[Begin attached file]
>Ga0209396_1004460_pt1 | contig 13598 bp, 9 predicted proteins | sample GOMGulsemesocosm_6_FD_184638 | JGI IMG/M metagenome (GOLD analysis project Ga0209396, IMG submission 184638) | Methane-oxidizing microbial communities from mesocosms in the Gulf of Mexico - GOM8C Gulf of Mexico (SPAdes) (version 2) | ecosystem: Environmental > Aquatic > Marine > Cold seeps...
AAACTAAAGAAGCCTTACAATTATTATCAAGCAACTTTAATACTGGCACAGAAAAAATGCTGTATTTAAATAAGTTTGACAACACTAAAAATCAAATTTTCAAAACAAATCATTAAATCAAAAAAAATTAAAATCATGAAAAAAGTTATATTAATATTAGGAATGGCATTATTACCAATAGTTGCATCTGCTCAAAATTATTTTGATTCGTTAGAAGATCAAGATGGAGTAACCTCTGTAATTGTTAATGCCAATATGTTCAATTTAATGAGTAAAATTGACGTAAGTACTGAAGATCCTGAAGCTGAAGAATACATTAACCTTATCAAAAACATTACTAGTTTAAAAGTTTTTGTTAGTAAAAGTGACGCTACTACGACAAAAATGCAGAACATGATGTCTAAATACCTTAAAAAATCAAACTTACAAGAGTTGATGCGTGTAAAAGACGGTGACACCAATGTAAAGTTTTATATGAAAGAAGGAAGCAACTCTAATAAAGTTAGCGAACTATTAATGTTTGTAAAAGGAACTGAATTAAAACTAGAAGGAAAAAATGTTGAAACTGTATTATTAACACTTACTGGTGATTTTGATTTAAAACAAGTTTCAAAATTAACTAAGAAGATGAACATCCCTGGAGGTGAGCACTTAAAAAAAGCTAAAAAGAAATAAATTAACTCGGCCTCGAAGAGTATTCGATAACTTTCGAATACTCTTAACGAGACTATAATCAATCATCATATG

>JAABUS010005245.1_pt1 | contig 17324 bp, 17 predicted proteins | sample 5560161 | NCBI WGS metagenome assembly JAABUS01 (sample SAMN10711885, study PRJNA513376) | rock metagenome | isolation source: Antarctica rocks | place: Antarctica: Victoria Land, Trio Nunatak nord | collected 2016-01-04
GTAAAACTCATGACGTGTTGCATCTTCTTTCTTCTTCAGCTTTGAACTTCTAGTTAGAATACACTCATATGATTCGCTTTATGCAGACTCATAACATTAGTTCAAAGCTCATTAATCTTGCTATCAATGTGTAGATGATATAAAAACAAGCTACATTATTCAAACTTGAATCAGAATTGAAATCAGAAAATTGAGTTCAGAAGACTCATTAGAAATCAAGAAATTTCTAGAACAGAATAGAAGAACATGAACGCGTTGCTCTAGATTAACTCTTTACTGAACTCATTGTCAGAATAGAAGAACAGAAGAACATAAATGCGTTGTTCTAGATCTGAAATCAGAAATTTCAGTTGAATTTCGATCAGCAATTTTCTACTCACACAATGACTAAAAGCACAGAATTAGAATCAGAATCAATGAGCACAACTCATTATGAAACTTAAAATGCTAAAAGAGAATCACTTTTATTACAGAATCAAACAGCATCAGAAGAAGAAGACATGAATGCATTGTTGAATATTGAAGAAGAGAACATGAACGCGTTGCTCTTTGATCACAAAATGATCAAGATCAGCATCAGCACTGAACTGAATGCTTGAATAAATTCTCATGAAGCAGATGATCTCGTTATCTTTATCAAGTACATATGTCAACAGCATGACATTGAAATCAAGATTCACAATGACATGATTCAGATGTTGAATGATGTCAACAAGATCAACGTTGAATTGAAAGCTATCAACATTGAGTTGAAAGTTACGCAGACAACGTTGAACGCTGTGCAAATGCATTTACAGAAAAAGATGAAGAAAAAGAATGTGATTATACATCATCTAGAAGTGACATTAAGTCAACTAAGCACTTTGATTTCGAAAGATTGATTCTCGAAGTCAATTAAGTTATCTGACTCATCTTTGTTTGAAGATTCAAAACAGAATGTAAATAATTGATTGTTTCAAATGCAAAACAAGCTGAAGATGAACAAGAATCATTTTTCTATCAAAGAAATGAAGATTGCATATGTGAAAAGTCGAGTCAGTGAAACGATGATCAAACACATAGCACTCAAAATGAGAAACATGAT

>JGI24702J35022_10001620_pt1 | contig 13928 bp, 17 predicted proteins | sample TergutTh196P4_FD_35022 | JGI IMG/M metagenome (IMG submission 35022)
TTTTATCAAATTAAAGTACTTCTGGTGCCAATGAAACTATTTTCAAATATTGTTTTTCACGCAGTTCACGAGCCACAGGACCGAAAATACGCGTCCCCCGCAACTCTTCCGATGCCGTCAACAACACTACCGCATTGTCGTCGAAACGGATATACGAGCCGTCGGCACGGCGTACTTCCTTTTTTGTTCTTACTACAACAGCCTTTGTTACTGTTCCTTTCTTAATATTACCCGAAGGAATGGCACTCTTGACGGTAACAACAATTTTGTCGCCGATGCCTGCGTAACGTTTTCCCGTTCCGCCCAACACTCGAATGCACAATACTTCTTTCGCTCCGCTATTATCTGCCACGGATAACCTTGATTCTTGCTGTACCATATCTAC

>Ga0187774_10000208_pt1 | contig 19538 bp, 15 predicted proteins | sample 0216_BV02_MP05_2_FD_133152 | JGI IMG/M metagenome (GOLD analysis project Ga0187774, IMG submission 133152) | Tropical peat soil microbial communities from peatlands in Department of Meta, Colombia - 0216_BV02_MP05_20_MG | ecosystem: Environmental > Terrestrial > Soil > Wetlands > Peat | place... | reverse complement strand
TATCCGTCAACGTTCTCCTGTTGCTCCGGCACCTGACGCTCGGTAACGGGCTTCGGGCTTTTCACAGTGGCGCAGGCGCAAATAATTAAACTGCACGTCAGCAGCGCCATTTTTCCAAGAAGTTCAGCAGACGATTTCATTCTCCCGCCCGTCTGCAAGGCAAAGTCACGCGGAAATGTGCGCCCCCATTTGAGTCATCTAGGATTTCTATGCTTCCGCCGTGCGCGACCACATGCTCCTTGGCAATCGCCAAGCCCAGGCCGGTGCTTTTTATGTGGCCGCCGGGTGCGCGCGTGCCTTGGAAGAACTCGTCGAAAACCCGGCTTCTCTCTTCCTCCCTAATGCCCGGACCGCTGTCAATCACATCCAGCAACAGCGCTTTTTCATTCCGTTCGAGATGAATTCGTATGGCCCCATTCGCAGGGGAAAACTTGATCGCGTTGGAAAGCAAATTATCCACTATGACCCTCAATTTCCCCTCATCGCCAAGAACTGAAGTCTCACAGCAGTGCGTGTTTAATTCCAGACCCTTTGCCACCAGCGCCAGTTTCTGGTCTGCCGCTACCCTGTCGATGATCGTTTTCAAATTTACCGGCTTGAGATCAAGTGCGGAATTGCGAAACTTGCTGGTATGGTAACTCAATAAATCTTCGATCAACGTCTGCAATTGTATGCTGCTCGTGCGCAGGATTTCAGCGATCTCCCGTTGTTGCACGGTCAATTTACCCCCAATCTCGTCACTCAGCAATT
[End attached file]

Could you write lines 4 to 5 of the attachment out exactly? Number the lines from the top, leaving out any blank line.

GTAAAACTCATGACGTGTTGCATCTTCTTTCTTCTTCAGCTTTGAACTTCTAGTTAGAATACACTCATATGATTCGCTTTATGCAGACTCATAACATTAGTTCAAAGCTCATTAATCTTGCTATCAATGTGTAGATGATATAAAAACAAGCTACATTATTCAAACTTGAATCAGAATTGAAATCAGAAAATTGAGTTCAGAAGACTCATTAGAAATCAAGAAATTTCTAGAACAGAATAGAAGAACATGAACGCGTTGCTCTAGATTAACTCTTTACTGAACTCATTGTCAGAATAGAAGAACAGAAGAACATAAATGCGTTGTTCTAGATCTGAAATCAGAAATTTCAGTTGAATTTCGATCAGCAATTTTCTACTCACACAATGACTAAAAGCACAGAATTAGAATCAGAATCAATGAGCACAACTCATTATGAAACTTAAAATGCTAAAAGAGAATCACTTTTATTACAGAATCAAACAGCATCAGAAGAAGAAGACATGAATGCATTGTTGAATATTGAAGAAGAGAACATGAACGCGTTGCTCTTTGATCACAAAATGATCAAGATCAGCATCAGCACTGAACTGAATGCTTGAATAAATTCTCATGAAGCAGATGATCTCGTTATCTTTATCAAGTACATATGTCAACAGCATGACATTGAAATCAAGATTCACAATGACATGATTCAGATGTTGAATGATGTCAACAAGATCAACGTTGAATTGAAAGCTATCAACATTGAGTTGAAAGTTACGCAGACAACGTTGAACGCTGTGCAAATGCATTTACAGAAAAAGATGAAGAAAAAGAATGTGATTATACATCATCTAGAAGTGACATTAAGTCAACTAAGCACTTTGATTTCGAAAGATTGATTCTCGAAGTCAATTAAGTTATCTGACTCATCTTTGTTTGAAGATTCAAAACAGAATGTAAATAATTGATTGTTTCAAATGCAAAACAAGCTGAAGATGAACAAGAATCATTTTTCTATCAAAGAAATGAAGATTGCATATGTGAAAAGTCGAGTCAGTGAAACGATGATCAAACACATAGCACTCAAAATGAGAAACATGAT

>JGI24702J35022_10001620_pt1 | contig 13928 bp, 17 predicted proteins | sample TergutTh196P4_FD_35022 | JGI IMG/M metagenome (IMG submission 35022)